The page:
Rated: PG-13 Reviewed by: Chris Release date: January 7, 2005 Released by: Universal Studios, Inc.
We haven't seen Michael Keaton on screen in quite a while; it's unfortunate his return is a mediocre thriller.
He plays Jonathan Rivers, an architect with a young son and pretty second wife, Anna. Anna disappears after a car accident and her body is found several weeks later.
Jonathan begins getting calls from his dead wife's cell phone and mysterious messages begin appearing on his home phone answering machine. A stranger shows up at his work and home with an explanation for all the strange occurrences Jonathan is experiencing. Anna is attempting to communicate with him through "EVP," electronic voice phenomena.
Soon Jonathan becomes a believer and he ships his son off to grandma's house, loads up his apartment with high tech recording and visual equipment and prepares to communicate with his dead wife. But, just when we think we should prepare for some good scares as seen in Poltergeist, the film gets bogged down in endless buzzing, static and blurry images that go on for so long we are uninterested in the pay off.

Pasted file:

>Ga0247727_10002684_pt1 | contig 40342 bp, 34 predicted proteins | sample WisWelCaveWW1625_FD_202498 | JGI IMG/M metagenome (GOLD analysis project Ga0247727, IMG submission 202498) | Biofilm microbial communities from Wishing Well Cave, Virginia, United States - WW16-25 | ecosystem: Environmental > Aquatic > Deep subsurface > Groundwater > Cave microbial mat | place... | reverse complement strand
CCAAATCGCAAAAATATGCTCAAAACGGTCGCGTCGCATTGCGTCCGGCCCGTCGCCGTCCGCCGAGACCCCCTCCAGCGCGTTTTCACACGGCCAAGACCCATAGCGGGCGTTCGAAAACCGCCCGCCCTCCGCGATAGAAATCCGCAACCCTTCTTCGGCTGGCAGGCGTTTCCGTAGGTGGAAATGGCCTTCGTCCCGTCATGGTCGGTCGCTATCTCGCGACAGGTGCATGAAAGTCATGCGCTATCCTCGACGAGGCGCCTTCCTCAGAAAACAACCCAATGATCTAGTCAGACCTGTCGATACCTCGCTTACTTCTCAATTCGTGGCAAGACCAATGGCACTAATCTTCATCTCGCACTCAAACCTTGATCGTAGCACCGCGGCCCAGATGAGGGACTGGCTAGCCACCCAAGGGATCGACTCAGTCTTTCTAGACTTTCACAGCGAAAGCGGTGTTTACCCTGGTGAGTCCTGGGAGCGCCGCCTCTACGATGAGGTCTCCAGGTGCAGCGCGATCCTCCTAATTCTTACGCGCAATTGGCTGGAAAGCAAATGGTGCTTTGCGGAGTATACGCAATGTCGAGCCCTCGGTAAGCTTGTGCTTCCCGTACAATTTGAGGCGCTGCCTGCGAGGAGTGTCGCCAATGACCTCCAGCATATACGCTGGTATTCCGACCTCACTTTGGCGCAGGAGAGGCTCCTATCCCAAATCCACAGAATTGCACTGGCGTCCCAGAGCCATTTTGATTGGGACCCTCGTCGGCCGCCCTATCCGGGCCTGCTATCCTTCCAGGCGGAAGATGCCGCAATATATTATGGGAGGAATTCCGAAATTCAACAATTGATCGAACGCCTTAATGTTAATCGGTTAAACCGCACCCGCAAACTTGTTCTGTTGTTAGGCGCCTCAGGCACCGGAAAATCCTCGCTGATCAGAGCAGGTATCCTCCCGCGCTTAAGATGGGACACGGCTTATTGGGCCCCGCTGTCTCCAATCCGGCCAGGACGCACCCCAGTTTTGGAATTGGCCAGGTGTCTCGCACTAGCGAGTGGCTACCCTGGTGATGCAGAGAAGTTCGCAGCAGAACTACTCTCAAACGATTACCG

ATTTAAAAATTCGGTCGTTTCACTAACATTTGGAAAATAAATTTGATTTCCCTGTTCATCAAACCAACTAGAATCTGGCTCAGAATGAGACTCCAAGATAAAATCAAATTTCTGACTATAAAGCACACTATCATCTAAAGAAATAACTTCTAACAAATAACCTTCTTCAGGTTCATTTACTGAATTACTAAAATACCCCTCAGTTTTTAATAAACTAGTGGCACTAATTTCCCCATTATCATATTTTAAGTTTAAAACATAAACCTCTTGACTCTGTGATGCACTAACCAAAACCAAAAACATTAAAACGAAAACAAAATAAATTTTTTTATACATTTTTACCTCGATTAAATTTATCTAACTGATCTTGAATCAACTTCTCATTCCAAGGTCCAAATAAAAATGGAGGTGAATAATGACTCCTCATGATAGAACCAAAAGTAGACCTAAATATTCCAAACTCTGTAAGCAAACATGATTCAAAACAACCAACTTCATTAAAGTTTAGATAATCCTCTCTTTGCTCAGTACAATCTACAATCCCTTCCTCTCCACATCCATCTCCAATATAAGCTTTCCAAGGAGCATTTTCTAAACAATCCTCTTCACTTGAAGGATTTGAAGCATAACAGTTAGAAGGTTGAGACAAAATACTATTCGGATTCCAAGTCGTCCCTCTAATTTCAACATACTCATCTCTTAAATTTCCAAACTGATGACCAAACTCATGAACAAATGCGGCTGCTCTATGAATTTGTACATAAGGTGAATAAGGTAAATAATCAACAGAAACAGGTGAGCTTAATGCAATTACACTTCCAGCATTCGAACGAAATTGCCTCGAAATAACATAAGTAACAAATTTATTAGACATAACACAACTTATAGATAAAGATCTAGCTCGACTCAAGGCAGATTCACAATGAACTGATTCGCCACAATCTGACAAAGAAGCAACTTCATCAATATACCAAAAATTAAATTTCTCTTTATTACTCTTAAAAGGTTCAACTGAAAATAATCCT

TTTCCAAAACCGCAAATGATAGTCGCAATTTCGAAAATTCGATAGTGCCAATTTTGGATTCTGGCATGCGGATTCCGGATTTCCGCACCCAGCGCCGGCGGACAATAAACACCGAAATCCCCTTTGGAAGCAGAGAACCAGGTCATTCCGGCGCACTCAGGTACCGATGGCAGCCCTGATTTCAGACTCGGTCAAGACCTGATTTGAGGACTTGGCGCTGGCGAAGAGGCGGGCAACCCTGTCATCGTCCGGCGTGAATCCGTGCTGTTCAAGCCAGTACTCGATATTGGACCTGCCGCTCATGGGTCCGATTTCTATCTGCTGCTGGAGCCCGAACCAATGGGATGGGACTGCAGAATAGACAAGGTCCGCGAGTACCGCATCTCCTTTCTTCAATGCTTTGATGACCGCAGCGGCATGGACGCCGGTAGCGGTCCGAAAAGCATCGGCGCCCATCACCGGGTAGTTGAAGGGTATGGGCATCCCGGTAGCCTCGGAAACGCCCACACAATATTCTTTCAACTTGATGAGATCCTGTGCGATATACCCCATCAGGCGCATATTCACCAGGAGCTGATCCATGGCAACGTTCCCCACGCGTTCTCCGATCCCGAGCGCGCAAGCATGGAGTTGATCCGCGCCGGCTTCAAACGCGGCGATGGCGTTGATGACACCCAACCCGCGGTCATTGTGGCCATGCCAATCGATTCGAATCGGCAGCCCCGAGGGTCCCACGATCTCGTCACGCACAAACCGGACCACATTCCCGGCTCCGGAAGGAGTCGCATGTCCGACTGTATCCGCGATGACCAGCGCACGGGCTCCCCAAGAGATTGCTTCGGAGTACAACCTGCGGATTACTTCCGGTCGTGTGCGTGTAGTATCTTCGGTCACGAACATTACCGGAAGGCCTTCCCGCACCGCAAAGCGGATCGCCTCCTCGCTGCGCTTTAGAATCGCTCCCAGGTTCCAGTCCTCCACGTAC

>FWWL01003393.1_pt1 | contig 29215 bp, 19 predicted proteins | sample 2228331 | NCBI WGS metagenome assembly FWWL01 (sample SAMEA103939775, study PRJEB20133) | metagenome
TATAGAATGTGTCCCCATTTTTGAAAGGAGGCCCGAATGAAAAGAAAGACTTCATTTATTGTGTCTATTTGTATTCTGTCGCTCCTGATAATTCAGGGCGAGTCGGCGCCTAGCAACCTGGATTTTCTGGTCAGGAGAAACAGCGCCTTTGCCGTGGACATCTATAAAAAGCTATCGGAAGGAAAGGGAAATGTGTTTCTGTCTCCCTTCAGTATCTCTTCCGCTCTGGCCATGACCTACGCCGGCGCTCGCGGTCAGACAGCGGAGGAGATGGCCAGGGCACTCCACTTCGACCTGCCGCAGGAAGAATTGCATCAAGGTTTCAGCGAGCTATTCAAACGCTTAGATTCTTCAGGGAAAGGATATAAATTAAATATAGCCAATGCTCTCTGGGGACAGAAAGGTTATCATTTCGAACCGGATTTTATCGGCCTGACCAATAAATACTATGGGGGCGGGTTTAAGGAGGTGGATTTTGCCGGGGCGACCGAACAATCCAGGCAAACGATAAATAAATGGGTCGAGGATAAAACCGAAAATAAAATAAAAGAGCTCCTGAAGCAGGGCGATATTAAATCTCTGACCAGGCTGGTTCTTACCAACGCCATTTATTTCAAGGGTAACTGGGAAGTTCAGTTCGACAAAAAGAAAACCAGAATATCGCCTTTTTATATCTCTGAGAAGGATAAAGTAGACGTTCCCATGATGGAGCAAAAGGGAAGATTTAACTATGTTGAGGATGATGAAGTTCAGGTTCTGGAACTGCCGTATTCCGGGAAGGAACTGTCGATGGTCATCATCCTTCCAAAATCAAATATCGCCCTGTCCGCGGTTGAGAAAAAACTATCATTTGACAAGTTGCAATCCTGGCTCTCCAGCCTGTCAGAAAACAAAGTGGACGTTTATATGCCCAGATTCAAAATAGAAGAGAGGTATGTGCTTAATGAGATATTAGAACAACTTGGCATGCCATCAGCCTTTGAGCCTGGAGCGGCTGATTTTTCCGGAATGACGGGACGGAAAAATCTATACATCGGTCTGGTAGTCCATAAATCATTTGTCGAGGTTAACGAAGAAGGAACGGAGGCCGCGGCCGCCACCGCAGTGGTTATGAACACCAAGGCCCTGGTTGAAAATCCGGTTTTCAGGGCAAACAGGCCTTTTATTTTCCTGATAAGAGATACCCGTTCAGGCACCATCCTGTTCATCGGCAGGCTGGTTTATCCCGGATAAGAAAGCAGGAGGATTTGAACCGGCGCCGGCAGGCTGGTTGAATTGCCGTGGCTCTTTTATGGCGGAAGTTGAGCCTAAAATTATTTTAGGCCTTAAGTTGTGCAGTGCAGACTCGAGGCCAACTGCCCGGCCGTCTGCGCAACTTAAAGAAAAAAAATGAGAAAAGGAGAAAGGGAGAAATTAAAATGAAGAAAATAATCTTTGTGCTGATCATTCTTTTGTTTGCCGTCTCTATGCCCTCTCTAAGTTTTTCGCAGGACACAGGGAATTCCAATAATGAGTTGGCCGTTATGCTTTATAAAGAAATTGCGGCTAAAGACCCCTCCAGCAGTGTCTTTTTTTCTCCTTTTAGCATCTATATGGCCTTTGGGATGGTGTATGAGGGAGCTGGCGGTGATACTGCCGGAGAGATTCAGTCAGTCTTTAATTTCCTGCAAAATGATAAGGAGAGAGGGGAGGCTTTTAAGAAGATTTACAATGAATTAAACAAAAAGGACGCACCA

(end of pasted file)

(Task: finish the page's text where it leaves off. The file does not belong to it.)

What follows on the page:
Jonathan soon finds that it isn't all benign, friendly spirits out there, but also evil, up-to-no-good spirits, and he tries to piece together some very sketchy clues to stop the ghosts from using those clues to harm the living.
According to the opening and closing credits, there are people who believe these phenomena exist and devote themselves to deciphering messages from the dead. If the film had explored messages leading to real bad guys and less to TV snow, radio static and VCR tapes of constant "white noise," Keaton could have had a good thriller on his hands - but he doesn't.